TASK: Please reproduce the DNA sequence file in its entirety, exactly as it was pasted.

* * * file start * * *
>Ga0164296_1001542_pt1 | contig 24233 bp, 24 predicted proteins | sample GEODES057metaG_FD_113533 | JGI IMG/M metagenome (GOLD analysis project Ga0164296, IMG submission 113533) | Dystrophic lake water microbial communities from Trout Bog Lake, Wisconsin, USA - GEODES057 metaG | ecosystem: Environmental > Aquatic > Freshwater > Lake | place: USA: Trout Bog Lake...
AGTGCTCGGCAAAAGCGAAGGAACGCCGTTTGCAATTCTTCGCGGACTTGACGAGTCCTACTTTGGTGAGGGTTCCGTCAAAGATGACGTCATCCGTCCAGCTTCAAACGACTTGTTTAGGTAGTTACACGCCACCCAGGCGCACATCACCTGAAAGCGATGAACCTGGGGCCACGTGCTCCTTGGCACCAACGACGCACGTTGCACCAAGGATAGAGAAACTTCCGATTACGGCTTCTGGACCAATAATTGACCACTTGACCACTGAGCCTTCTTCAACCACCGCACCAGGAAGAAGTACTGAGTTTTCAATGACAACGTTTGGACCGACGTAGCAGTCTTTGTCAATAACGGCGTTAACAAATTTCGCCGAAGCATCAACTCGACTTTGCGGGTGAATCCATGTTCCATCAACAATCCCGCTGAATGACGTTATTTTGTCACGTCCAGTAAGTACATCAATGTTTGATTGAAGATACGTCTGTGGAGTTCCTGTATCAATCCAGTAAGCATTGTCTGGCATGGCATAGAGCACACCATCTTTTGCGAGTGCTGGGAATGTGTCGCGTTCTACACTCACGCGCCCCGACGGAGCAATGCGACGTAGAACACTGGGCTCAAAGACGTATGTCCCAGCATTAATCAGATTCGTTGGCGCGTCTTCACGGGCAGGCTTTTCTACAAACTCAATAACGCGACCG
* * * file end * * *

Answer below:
>Ga0164296_1001542_pt1 | contig 24233 bp, 24 predicted proteins | sample GEODES057metaG_FD_113533 | JGI IMG/M metagenome (GOLD analysis project Ga0164296, IMG submission 113533) | Dystrophic lake water microbial communities from Trout Bog Lake, Wisconsin, USA - GEODES057 metaG | ecosystem: Environmental > Aquatic > Freshwater > Lake | place: USA: Trout Bog Lake...
AGTGCTCGGCAAAAGCGAAGGAACGCCGTTTGCAATTCTTCGCGGACTTGACGAGTCCTACTTTGGTGAGGGTTCCGTCAAAGATGACGTCATCCGTCCAGCTTCAAACGACTTGTTTAGGTAGTTACACGCCACCCAGGCGCACATCACCTGAAAGCGATGAACCTGGGGCCACGTGCTCCTTGGCACCAACGACGCACGTTGCACCAAGGATAGAGAAACTTCCGATTACGGCTTCTGGACCAATAATTGACCACTTGACCACTGAGCCTTCTTCAACCACCGCACCAGGAAGAAGTACTGAGTTTTCAATGACAACGTTTGGACCGACGTAGCAGTCTTTGTCAATAACGGCGTTAACAAATTTCGCCGAAGCATCAACTCGACTTTGCGGGTGAATCCATGTTCCATCAACAATCCCGCTGAATGACGTTATTTTGTCACGTCCAGTAAGTACATCAATGTTTGATTGAAGATACGTCTGTGGAGTTCCTGTATCAATCCAGTAAGCATTGTCTGGCATGGCATAGAGCACACCATCTTTTGCGAGTGCTGGGAATGTGTCGCGTTCTACACTCACGCGCCCCGACGGAGCAATGCGACGTAGAACACTGGGCTCAAAGACGTATGTCCCAGCATTAATCAGATTCGTTGGCGCGTCTTCACGGGCAGGCTTTTCTACAAACTCAATAACGCGACCG